Sound clocks and sonic relativity

A sound clock travelling with velocity v for some time ∆tn in which time n sound pulses are emitted and returned to the clock

A sound clock travelling with velocity v for some time ∆tn in which time n sound pulses are emitted and returned to the clock

Scott L. Todd and Nicolas C. Menicucci
Sound propagation within certain non-relativistic condensed matter models obeys a relativistic wave equation despite such systems admitting entirely non-relativistic descriptions.
A natural question that arises upon consideration of this is, “do devices exist that will experience the relativity in these systems?”
We describe a thought experiment in which ‘acoustic observers’ possess devices called sound clocks that can be connected to form chains.
Careful investigation shows that appropriately constructed chains of stationary and moving sound clocks are perceived by observers on the other chain as undergoing the relativistic phenomena of length contraction and time dilation by the Lorentz factor, γ, with c the speed of sound. Sound clocks within moving chains actually tick less frequently than stationary ones and must be separated by a shorter distance than when stationary to satisfy simultaneity conditions.
Stationary sound clocks appear to be length contracted and time dilated to moving observers due to their misunderstanding of their own state of motion with respect to the laboratory. Observers restricted to using sound clocks describe a universe kinematically consistent with the theory of special relativity, despite the preferred frame of their universe in the laboratory.
Such devices show promise in further probing analogue relativity models, for example in investigating phenomena that require careful consideration of the proper time elapsed for observers…
Read more at https://arxiv.org/pdf/1612.06870v1.pdf

Echoes from the Abyss

Evidence for Planck-scale structure at black hole horizons
Jahed Abedi, Hannah Dykaar, Niayesh Afshordi

echoes-1030x708In classical General Relativity (GR), an observer falling into an astrophysical black hole is not expected to experience anything dramatic as she crosses the event horizon. However, tentative resolutions to problems in quantum gravity, such as the cosmological constant problem, or the black hole information paradox, invoke significant departures from classicality in the vicinity of the horizon. It was recently pointed out that such near-horizon structures can lead to late-time echoes in the black hole merger gravitational wave signals that are otherwise indistinguishable from GR. We search for observational signatures of these echoes in the gravitational wave data released by advanced Laser Interferometer Gravitational-Wave Observatory (LIGO), following the three black hole merger events GW150914, GW151226, and LVT151012. In particular, we look for repeating damped echoes with time-delays of 8MlogM (+spin corrections, in Planck units), corresponding to Planck-scale departures from GR near their respective horizons. Accounting for the “look elsewhere” effect due to uncertainty in the echo template, we find tentative evidence for Planck-scale structure near black hole horizons at 2.9σ significance level (corresponding to false detection probability of 1 in 270). Future data releases from LIGO collaboration, along with more physical echo templates, will definitively confirm (or rule out) this finding, providing possible empirical evidence for alternatives to classical black holes, such as in firewall or fuzzball paradigms.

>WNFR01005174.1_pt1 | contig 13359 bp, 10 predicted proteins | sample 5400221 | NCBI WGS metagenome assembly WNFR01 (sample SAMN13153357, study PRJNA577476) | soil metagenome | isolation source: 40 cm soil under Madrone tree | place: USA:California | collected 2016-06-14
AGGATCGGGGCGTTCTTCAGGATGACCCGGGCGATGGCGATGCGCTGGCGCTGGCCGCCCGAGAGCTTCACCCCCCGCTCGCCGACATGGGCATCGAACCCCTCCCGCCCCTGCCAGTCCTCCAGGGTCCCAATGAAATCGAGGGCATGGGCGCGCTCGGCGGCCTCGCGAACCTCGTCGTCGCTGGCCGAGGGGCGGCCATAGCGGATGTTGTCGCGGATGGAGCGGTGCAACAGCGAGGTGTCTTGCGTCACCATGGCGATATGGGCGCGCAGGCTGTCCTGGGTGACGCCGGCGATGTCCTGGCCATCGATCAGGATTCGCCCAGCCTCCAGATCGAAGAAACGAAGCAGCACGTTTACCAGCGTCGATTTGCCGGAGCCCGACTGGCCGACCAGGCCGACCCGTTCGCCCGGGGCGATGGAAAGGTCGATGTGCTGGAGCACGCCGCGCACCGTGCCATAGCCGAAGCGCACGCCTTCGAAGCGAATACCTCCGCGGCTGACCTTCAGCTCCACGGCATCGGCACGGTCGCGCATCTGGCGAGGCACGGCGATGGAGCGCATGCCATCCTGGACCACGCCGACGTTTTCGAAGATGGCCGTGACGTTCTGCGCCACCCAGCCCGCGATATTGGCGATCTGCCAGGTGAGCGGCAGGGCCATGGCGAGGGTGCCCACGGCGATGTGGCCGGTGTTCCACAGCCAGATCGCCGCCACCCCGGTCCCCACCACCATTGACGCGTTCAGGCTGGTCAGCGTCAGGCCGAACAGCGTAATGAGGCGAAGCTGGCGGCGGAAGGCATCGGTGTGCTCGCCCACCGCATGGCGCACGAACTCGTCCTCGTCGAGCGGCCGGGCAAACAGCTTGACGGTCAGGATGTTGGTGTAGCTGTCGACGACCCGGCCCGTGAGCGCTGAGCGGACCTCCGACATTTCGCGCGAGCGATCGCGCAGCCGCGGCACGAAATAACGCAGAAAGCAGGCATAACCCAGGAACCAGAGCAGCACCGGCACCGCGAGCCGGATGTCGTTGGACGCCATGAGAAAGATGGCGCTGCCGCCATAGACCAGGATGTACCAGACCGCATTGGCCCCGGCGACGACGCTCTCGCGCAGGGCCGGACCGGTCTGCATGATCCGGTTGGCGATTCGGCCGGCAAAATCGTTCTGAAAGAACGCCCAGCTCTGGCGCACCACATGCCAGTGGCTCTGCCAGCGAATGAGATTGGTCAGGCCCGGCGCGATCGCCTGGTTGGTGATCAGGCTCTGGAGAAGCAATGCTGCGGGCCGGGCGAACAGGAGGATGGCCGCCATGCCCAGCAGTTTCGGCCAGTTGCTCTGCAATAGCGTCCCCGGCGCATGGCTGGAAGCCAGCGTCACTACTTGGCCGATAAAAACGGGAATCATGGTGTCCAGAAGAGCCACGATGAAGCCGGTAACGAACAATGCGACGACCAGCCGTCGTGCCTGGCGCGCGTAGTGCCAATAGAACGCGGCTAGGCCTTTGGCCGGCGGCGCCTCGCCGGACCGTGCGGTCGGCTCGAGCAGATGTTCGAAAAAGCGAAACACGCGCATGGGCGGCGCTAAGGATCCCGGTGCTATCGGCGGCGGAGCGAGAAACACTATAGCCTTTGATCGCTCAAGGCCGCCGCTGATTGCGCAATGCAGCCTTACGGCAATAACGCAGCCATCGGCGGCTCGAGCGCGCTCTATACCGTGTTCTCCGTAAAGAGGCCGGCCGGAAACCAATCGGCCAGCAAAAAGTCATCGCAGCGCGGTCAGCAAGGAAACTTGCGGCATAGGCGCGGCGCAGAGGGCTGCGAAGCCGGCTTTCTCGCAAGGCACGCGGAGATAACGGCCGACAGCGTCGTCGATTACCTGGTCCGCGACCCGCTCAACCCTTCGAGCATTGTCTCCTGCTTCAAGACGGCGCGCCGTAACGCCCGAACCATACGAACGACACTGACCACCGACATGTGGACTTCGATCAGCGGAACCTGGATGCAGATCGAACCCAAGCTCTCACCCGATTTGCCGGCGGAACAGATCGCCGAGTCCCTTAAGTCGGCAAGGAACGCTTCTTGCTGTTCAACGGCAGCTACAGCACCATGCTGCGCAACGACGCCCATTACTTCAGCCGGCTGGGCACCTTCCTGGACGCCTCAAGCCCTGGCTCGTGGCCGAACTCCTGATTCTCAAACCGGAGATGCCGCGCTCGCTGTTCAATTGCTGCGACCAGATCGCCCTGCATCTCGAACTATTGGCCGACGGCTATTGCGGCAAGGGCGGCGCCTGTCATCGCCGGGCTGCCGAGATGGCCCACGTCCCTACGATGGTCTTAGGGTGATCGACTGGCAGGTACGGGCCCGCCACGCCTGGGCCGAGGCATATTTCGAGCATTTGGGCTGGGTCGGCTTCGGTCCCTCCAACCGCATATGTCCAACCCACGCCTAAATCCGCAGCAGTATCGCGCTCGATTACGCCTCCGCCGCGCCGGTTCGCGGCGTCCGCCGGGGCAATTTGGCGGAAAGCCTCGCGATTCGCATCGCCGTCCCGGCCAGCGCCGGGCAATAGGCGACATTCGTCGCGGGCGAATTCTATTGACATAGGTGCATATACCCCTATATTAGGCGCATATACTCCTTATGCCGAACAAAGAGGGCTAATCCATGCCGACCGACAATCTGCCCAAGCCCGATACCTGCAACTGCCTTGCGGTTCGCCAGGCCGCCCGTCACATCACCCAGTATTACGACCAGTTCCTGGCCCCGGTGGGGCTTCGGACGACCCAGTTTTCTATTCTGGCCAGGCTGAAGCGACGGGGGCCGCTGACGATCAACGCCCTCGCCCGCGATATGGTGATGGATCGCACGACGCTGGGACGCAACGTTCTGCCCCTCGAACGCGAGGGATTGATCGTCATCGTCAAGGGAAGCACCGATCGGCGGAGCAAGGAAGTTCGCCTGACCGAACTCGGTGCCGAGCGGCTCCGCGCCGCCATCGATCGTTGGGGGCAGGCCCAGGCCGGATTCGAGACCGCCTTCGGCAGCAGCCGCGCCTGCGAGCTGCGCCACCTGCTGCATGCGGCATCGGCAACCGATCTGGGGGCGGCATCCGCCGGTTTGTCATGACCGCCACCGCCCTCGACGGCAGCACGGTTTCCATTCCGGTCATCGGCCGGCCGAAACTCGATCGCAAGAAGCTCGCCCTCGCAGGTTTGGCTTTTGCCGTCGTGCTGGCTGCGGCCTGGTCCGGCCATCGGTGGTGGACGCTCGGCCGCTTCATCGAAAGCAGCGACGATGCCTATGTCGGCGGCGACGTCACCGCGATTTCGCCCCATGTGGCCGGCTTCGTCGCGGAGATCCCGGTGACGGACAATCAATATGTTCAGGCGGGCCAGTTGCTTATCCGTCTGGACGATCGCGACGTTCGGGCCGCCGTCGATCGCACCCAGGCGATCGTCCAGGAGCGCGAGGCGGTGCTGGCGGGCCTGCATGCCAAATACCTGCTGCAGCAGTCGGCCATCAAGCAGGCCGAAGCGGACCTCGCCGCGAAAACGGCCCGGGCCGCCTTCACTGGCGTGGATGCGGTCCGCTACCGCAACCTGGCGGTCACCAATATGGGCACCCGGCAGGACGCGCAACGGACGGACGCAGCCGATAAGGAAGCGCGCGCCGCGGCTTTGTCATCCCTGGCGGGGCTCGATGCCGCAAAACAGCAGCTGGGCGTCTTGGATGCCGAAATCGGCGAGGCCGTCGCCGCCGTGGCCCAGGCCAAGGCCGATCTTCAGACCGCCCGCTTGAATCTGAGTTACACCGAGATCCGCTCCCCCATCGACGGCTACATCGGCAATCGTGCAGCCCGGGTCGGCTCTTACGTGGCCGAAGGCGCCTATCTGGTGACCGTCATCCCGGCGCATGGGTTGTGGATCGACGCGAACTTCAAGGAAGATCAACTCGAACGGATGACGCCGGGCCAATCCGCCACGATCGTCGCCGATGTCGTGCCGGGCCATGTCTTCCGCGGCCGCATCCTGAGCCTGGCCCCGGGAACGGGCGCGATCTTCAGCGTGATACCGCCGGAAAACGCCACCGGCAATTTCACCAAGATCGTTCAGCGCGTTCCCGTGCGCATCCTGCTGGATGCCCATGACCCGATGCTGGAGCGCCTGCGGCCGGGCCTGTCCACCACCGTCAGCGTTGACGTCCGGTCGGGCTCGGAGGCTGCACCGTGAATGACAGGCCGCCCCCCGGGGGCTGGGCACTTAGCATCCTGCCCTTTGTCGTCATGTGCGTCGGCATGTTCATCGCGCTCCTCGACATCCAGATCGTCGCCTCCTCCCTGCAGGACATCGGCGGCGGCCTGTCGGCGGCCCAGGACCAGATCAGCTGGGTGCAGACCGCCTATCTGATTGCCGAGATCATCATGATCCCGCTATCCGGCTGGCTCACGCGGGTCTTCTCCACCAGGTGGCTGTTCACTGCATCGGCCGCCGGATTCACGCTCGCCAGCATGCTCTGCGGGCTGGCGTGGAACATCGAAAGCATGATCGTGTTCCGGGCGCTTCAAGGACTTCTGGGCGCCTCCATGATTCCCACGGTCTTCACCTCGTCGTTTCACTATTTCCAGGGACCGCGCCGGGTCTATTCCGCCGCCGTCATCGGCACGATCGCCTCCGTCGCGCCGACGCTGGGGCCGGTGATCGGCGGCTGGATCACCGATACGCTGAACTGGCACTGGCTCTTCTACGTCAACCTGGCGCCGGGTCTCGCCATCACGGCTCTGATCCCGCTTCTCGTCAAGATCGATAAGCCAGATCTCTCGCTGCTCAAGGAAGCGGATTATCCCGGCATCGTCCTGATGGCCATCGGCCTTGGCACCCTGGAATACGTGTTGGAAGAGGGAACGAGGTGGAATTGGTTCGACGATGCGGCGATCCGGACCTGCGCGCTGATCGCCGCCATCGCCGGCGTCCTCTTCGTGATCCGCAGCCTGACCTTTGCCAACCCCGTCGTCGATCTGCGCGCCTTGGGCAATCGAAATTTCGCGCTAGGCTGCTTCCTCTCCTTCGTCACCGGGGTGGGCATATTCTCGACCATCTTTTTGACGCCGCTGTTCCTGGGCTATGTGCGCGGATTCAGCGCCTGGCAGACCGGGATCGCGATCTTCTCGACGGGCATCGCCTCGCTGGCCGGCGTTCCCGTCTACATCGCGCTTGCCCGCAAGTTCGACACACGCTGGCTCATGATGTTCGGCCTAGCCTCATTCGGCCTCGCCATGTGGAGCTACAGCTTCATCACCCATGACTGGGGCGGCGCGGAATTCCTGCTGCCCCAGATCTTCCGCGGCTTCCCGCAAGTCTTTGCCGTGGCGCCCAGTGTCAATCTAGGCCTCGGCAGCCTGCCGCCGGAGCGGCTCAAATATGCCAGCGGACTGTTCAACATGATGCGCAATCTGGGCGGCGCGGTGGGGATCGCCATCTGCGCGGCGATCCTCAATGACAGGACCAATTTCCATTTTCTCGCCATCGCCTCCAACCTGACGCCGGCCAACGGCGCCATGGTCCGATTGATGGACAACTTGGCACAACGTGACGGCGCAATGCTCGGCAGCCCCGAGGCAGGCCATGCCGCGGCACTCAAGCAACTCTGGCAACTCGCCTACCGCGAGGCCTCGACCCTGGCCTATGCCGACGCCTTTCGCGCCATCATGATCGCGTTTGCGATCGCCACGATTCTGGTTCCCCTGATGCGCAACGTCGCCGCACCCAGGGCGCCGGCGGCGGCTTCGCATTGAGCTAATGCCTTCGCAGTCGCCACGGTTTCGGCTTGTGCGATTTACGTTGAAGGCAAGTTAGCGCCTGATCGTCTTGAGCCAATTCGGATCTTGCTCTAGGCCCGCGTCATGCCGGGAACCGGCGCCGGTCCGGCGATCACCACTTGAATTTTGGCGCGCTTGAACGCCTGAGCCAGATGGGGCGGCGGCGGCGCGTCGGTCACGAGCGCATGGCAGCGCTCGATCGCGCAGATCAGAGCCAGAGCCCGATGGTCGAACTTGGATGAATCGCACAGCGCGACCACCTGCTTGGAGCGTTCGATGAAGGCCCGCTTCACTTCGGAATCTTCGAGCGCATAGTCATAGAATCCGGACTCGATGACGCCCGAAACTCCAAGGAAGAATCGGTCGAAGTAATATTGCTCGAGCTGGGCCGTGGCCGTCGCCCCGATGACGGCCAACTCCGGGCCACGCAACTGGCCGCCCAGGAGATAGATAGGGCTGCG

Read more at https://arxiv.org/pdf/1612.00266v1.pdf

Read also https://briankoberlein.com/2016/12/03/echoes-from-the-abyss/

Relativity Gets Thorough Vetting from LIGO

The gravitational wave signal observed by the LIGO detectors shows no deviation from what general relativity predicts.

Figure 1: The signal from one of the LIGO detectors in Hanford, Washington, is shown with two representations of the best-fit numerical relativity (NR) waveform. The filtered NR waveform illustrates how the raw waveform is perceived by the detector, showing that for GW150914 the instrument was most sensitive to the late-inspiral, merger, and ringdown of the event (data and analysis scripts from Ref.[9]).

The signal from one of the LIGO detectors in Hanford, Washington, is shown with two representations of the best-fit numerical relativity (NR) waveform. The filtered NR waveform illustrates how the raw waveform is perceived by the detector, showing that for GW150914 the instrument was most sensitive to the late-inspiral, merger, and ringdown of the event

Read more at http://physics.aps.org/articles/v9/52

Detecting “Christodoulou memory effect” with LIGO

Detecting gravitational-wave memory with LIGO: implications of GW150914

 Gravitational-wave strain time series using parameters consistent with GW150914

Gravitational-wave strain time series using parameters consistent with GW150914

Paul D. Lasky, Eric Thrane, Yuri Levin, Jonathan Blackman, Yanbei Chen

It may soon be possible for Advanced LIGO to detect hundreds of binary black hole mergers per year. We show how the accumulation of many such measurements will allow for the detection of gravitational-wave memory: a permanent displacement of spacetime that comes from strong-field, general relativistic effects. We estimate that Advanced LIGO operating at design sensitivity may be able to make a signal-to-noise ratio 3(5) detection of memory with 35(90) events with masses and distance similar to GW150914. Given current merger rate estimates (of one such event per 16 days), this could happen in as few as 1.5(4) years of coincident data collection. We highlight the importance of incorporating higher-order gravitational-wave modes for parameter estimation of binary black hole mergers, and describe how our methods can also be used to detect higher-order modes themselves before Advanced LIGO reaches design sensitivity.

Read more at http://arxiv.org/pdf/1605.01415v1.pdf